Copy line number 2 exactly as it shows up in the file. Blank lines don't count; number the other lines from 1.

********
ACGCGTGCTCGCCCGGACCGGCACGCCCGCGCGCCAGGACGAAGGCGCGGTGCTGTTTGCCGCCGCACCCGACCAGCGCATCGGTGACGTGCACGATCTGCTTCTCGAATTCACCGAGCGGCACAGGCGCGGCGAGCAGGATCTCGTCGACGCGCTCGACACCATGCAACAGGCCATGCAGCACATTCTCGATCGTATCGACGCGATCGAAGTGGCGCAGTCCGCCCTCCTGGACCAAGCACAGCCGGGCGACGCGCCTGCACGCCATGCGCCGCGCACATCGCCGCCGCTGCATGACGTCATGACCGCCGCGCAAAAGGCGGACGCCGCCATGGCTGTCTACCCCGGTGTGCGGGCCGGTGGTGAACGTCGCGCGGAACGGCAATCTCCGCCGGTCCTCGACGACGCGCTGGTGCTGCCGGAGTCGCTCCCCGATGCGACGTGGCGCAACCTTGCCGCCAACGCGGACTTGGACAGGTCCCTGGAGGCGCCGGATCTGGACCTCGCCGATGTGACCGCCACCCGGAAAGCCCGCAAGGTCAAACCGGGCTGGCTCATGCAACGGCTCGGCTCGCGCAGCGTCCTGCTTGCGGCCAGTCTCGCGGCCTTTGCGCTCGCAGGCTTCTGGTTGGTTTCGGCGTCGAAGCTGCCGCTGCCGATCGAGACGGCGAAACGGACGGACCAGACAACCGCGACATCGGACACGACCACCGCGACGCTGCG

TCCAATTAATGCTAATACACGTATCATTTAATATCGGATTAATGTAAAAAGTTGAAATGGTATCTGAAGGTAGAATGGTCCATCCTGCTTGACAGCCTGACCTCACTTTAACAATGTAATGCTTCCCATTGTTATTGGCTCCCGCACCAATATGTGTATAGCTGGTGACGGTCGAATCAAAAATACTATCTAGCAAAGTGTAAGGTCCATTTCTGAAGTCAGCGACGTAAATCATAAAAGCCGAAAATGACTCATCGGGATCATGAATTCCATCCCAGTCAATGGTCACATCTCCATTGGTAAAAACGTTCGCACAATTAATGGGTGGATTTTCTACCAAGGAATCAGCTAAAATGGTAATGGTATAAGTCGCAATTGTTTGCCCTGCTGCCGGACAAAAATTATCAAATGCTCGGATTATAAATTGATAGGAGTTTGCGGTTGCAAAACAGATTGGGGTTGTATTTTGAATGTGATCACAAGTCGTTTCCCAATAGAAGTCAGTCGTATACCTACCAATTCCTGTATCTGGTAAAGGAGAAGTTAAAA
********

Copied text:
TCCAATTAATGCTAATACACGTATCATTTAATATCGGATTAATGTAAAAAGTTGAAATGGTATCTGAAGGTAGAATGGTCCATCCTGCTTGACAGCCTGACCTCACTTTAACAATGTAATGCTTCCCATTGTTATTGGCTCCCGCACCAATATGTGTATAGCTGGTGACGGTCGAATCAAAAATACTATCTAGCAAAGTGTAAGGTCCATTTCTGAAGTCAGCGACGTAAATCATAAAAGCCGAAAATGACTCATCGGGATCATGAATTCCATCCCAGTCAATGGTCACATCTCCATTGGTAAAAACGTTCGCACAATTAATGGGTGGATTTTCTACCAAGGAATCAGCTAAAATGGTAATGGTATAAGTCGCAATTGTTTGCCCTGCTGCCGGACAAAAATTATCAAATGCTCGGATTATAAATTGATAGGAGTTTGCGGTTGCAAAACAGATTGGGGTTGTATTTTGAATGTGATCACAAGTCGTTTCCCAATAGAAGTCAGTCGTATACCTACCAATTCCTGTATCTGGTAAAGGAGAAGTTAAAA